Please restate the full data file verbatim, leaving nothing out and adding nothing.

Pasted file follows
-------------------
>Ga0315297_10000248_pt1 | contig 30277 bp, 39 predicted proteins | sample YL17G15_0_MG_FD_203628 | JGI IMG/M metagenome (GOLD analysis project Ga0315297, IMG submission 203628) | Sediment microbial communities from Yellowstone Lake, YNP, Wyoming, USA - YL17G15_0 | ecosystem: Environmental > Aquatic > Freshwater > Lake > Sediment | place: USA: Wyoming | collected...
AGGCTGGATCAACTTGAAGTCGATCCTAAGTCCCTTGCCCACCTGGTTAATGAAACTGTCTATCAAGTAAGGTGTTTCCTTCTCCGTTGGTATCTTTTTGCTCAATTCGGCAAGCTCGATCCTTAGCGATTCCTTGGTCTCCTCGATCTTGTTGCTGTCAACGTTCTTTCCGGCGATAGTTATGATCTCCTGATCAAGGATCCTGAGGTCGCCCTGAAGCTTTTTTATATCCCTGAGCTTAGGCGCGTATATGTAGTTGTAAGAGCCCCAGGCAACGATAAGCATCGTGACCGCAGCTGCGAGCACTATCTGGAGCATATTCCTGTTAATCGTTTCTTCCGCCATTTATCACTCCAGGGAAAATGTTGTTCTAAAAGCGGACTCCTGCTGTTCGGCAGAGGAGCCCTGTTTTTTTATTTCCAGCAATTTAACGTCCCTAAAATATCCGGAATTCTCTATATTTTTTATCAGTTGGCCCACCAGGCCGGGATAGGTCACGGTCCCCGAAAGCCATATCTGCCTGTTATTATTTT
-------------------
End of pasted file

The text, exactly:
>Ga0315297_10000248_pt1 | contig 30277 bp, 39 predicted proteins | sample YL17G15_0_MG_FD_203628 | JGI IMG/M metagenome (GOLD analysis project Ga0315297, IMG submission 203628) | Sediment microbial communities from Yellowstone Lake, YNP, Wyoming, USA - YL17G15_0 | ecosystem: Environmental > Aquatic > Freshwater > Lake > Sediment | place: USA: Wyoming | collected...
AGGCTGGATCAACTTGAAGTCGATCCTAAGTCCCTTGCCCACCTGGTTAATGAAACTGTCTATCAAGTAAGGTGTTTCCTTCTCCGTTGGTATCTTTTTGCTCAATTCGGCAAGCTCGATCCTTAGCGATTCCTTGGTCTCCTCGATCTTGTTGCTGTCAACGTTCTTTCCGGCGATAGTTATGATCTCCTGATCAAGGATCCTGAGGTCGCCCTGAAGCTTTTTTATATCCCTGAGCTTAGGCGCGTATATGTAGTTGTAAGAGCCCCAGGCAACGATAAGCATCGTGACCGCAGCTGCGAGCACTATCTGGAGCATATTCCTGTTAATCGTTTCTTCCGCCATTTATCACTCCAGGGAAAATGTTGTTCTAAAAGCGGACTCCTGCTGTTCGGCAGAGGAGCCCTGTTTTTTTATTTCCAGCAATTTAACGTCCCTAAAATATCCGGAATTCTCTATATTTTTTATCAGTTGGCCCACCAGGCCGGGATAGGTCACGGTCCCCGAAAGCCATATCTGCCTGTTATTATTTT